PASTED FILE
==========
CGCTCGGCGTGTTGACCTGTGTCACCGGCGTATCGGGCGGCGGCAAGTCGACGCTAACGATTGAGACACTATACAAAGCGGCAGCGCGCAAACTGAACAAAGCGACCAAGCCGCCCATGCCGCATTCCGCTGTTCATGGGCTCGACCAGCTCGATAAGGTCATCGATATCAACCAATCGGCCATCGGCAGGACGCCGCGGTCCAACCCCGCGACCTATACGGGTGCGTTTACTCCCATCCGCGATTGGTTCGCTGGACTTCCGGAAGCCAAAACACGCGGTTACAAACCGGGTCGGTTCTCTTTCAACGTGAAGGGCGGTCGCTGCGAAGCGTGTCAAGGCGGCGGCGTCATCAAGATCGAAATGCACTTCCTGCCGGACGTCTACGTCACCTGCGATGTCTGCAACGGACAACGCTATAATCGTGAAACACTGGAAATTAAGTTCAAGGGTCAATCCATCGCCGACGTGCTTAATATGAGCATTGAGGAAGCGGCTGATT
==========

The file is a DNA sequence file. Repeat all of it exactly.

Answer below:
CGCTCGGCGTGTTGACCTGTGTCACCGGCGTATCGGGCGGCGGCAAGTCGACGCTAACGATTGAGACACTATACAAAGCGGCAGCGCGCAAACTGAACAAAGCGACCAAGCCGCCCATGCCGCATTCCGCTGTTCATGGGCTCGACCAGCTCGATAAGGTCATCGATATCAACCAATCGGCCATCGGCAGGACGCCGCGGTCCAACCCCGCGACCTATACGGGTGCGTTTACTCCCATCCGCGATTGGTTCGCTGGACTTCCGGAAGCCAAAACACGCGGTTACAAACCGGGTCGGTTCTCTTTCAACGTGAAGGGCGGTCGCTGCGAAGCGTGTCAAGGCGGCGGCGTCATCAAGATCGAAATGCACTTCCTGCCGGACGTCTACGTCACCTGCGATGTCTGCAACGGACAACGCTATAATCGTGAAACACTGGAAATTAAGTTCAAGGGTCAATCCATCGCCGACGTGCTTAATATGAGCATTGAGGAAGCGGCTGATT